Jani Radebaugh: But, meanwhile, if we get everybody outside and have some kind of connection in some way, and we do that in different ways, you know, I think, for me, I, again, just love to get really, really outside into the depths, and then try to share that with everybody like, “Here’s what it’s like in these places that are way off the beaten path,” and show the beauty and show the … try to instill some sort of amazement in people, and if everyone can feel that, I think that’s where we start from. There’s an ownership that comes from feeling that and from understanding what it is to … it’s empowering like, “Oh, I love this tiny corner of the earth and so I wanna do what it takes to try to help it in some way,” and approach it from that sort of positive stance that’s like, “Okay, we’re gonna save it. We wanna love it and love each other and so let’s figure out how to do it.”
Kate Hargadon: Thank you for sharing that. I think that’s so true that even being in Utah and being in the mountains and saying, “Oh, I love this mountain. This is my mountain. I ski on this mountain. I hike on this mountain. I’m nourished by this mountain. I’m a part of it. It’s not separate from me anymore,” and I think you’re right that that instills ownership and then responsibility and action. Thank you for sharing that.
George Handley: Yeah, I would just add to that that, yeah, when you focus it on the local scale like you’re describing, that’s really where you can start to measure your impact. The word I use sometimes is reconnaissance. You sort of have to spend some time figuring out where you are, orient yourself to where you live, and that involves getting some sort of basic ecological literacy. I’m not a scientist, so I can say this with authority. It’s one of the few times I can say something with authority. I’m not a scientist. You can educate yourself quite a bit, right? It’s not hard to learn about local native plants and animals, and it’s not hard to learn about your local ecosystem and understand what its vulnerabilities are and what kind of limitations exist where you live that you have to be aware of.
George Handley: And then, you have to take some time to measure your impact. You’ve gotta look at your consumption of goods. You’ve gotta look at your lifestyle and ask yourself, “Where and how can I lessen my impact?” And that gets into the nitty gritty and we don’t have the time or space to do that, but I think … and, they may be very different answers for different people, but I think the important thing is to take some small steps. A lot of people might feel like, “Look, it doesn’t …” I walk to work. I live a mile-and-a-half from campus. That’s not a big deal. I’m not saving tons of fossil fuels by walking to work, but, for me, it’s ritual. It’s like, “No, it’s important that I either bike or walk to work and not drive whenever possible,” because that just feels like a simple commitment I can make.
George Handley: And, there are many other simple commitments that I’ve built into my lifestyle that helped to keep reminding me that I have a responsibility, ’cause I think when you do little things, even if you make a decision about plastic bags or about recycling or about the heat and energy you’re using in your home or how many day trips in your car you’re gonna take and you start taking some efforts, making some efforts to reduce your impact, it’s empowering.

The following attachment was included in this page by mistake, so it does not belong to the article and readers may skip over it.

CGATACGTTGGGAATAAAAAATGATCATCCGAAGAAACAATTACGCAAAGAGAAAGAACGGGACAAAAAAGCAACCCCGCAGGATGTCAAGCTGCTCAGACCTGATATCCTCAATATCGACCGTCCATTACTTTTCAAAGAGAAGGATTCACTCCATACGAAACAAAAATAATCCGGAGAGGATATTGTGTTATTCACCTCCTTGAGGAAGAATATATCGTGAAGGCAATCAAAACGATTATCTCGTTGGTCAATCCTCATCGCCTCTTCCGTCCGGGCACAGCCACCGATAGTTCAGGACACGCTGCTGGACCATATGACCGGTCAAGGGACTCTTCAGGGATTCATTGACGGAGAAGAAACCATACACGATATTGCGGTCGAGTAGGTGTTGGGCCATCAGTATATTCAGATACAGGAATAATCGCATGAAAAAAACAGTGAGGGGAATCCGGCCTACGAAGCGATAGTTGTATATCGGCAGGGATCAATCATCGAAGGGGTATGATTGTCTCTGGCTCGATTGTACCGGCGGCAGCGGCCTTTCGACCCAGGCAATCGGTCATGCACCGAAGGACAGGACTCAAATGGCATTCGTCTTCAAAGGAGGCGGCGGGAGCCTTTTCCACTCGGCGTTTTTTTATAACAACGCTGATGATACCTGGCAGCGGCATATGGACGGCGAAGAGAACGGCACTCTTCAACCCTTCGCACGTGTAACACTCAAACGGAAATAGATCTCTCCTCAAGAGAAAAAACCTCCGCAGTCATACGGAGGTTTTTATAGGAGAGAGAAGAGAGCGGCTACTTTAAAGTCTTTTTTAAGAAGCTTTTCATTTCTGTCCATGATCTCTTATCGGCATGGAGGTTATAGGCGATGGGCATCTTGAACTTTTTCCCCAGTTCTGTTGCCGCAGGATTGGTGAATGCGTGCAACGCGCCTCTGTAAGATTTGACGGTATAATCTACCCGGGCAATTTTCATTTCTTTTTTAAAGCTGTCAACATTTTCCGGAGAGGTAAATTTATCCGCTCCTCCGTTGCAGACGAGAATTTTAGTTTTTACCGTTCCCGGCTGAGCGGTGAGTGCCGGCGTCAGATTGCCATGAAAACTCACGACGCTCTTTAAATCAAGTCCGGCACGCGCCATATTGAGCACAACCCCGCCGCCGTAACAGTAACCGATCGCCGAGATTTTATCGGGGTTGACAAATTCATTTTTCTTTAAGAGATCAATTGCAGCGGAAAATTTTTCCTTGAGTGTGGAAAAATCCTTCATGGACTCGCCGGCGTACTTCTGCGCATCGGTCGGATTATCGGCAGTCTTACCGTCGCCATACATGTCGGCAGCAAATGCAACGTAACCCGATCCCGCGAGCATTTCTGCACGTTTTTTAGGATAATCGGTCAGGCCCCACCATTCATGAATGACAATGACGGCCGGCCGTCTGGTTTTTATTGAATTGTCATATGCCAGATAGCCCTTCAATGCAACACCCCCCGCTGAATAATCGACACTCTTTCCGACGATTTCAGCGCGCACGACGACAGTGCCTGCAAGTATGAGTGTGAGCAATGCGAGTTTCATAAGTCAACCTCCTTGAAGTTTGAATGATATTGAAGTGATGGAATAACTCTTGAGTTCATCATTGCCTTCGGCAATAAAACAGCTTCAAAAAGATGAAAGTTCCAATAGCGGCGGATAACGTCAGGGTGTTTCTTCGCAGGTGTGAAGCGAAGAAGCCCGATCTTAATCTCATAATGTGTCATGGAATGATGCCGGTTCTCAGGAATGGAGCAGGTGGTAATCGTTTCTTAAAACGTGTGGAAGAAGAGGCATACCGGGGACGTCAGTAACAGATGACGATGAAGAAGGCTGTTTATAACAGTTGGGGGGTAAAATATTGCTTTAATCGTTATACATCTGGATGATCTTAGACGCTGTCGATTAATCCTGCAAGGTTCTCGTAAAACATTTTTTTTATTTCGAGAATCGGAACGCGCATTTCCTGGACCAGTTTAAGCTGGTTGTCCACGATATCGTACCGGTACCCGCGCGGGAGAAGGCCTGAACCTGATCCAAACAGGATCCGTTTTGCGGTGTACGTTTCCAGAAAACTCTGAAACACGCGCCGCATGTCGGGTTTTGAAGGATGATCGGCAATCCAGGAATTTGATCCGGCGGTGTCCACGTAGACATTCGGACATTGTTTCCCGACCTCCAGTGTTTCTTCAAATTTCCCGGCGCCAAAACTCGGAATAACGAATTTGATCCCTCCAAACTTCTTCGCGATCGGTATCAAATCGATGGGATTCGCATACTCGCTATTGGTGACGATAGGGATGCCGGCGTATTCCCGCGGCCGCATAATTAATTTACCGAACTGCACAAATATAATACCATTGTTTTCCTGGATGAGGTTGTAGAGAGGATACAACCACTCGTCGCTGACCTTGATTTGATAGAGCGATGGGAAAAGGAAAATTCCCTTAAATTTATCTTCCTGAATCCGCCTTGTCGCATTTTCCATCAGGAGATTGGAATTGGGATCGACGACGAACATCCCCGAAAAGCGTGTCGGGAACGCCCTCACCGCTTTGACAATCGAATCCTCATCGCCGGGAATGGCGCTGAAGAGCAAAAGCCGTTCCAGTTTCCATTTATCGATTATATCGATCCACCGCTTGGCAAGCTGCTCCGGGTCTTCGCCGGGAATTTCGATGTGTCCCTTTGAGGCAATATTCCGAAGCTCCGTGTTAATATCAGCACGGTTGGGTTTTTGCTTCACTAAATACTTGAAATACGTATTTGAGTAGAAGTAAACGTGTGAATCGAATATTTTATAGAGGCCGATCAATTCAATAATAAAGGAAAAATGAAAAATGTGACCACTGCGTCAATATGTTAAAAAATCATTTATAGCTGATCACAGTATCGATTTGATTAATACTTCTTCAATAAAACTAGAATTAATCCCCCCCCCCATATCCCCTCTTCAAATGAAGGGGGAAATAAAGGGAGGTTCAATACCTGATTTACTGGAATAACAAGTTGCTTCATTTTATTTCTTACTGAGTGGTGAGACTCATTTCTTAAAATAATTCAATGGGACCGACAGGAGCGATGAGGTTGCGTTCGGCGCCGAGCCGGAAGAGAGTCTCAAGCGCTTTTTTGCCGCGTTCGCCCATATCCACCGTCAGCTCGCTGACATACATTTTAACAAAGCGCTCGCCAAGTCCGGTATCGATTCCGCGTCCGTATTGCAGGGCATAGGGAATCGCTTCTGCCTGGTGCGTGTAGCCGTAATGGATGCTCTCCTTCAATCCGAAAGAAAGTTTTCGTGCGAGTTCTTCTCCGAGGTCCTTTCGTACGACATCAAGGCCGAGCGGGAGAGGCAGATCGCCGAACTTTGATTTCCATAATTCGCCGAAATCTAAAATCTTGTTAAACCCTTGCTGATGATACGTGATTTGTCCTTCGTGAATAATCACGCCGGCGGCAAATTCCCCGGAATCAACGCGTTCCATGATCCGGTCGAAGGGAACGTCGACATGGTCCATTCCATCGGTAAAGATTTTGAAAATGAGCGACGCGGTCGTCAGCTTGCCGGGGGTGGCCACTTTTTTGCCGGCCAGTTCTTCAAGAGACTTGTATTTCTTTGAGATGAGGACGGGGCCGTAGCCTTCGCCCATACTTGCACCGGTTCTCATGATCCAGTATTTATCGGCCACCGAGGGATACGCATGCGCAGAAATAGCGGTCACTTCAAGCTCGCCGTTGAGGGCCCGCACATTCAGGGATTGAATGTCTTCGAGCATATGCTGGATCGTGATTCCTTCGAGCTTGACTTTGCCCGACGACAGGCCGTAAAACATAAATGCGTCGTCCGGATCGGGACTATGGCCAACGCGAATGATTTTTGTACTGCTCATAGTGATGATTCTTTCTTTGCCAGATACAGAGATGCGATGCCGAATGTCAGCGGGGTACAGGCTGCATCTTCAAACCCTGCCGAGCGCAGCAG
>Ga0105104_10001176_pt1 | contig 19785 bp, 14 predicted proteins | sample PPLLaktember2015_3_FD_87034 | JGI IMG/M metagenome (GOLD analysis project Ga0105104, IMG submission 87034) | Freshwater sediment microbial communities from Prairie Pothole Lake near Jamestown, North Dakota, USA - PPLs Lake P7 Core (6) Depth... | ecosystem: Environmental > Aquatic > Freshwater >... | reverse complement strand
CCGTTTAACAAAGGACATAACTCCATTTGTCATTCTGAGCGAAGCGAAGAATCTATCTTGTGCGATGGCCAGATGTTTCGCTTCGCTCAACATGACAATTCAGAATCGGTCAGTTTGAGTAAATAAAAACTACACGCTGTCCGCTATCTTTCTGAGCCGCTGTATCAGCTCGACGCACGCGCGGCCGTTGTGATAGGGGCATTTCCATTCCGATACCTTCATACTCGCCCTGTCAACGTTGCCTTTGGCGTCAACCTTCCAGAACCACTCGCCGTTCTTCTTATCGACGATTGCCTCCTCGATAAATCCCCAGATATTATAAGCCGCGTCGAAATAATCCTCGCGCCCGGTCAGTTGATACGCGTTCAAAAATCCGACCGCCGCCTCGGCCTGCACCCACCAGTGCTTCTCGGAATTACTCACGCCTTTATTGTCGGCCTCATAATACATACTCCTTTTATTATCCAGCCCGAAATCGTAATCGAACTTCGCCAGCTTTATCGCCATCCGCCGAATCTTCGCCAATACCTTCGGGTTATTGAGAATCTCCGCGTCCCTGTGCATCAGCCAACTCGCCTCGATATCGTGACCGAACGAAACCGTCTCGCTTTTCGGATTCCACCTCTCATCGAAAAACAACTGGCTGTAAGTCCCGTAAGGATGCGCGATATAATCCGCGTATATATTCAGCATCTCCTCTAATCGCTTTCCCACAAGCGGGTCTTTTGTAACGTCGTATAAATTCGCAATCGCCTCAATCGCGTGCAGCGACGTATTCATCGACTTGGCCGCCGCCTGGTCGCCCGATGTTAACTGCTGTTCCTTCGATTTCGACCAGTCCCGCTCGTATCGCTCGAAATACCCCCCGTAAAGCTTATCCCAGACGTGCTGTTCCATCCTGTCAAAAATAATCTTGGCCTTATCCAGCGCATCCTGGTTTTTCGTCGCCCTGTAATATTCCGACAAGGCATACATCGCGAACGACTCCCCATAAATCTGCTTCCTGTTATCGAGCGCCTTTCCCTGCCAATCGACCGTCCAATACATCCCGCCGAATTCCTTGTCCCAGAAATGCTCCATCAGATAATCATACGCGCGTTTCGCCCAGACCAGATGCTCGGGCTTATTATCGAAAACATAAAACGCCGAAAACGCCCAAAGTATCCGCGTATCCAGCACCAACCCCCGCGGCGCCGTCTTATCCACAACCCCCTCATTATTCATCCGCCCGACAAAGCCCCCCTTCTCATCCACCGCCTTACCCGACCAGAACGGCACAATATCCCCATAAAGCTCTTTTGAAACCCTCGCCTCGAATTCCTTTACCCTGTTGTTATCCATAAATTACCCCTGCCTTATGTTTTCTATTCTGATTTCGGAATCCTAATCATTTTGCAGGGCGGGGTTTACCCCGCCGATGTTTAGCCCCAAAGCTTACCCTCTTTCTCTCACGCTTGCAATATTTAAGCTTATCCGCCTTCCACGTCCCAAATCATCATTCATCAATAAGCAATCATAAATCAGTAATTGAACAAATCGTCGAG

George Handley: And, the last thing is that eventually, you have to start looking at politics, and this is why environmentalism is so fractious in our society because it’s so polarized by party right now, and that’s deeply unfortunate. Conservatives should be conservationists. It has the same root word for crying out loud, so there should be a connection there, and it shouldn’t be something that just one party concerns itself with. There might be different solutions to problems, but we have to agree on the problems, and I think to the degree that we start paying attention to policy and that policy can start locally and it can move to the state and national level, but we inform ourselves.
George Handley: And, I would say all of this is a lifelong endeavor. It’s not like tomorrow afternoon, you’re gonna suddenly have it all clear in your head. You just have to make up your mind that you’re gonna take seriously your responsibility and do the best you can to educate yourself, inform yourself, ask questions, talk to people, engage in debate, learn more and you probably will make some mistakes along the way. You’ll change your mind about some things, but if you’re committed to say, “This is an obligation on my part to be as informed as I can and to be as ethical as I can,” over time, that is an extraordinarily spiritually edifying and fulfilling experience. That’s been my experience, just learning more about the Earth, learning more about where I live as a non-scientist, has just tripled the pleasure I have in living where I live and the sense of responsibility I have.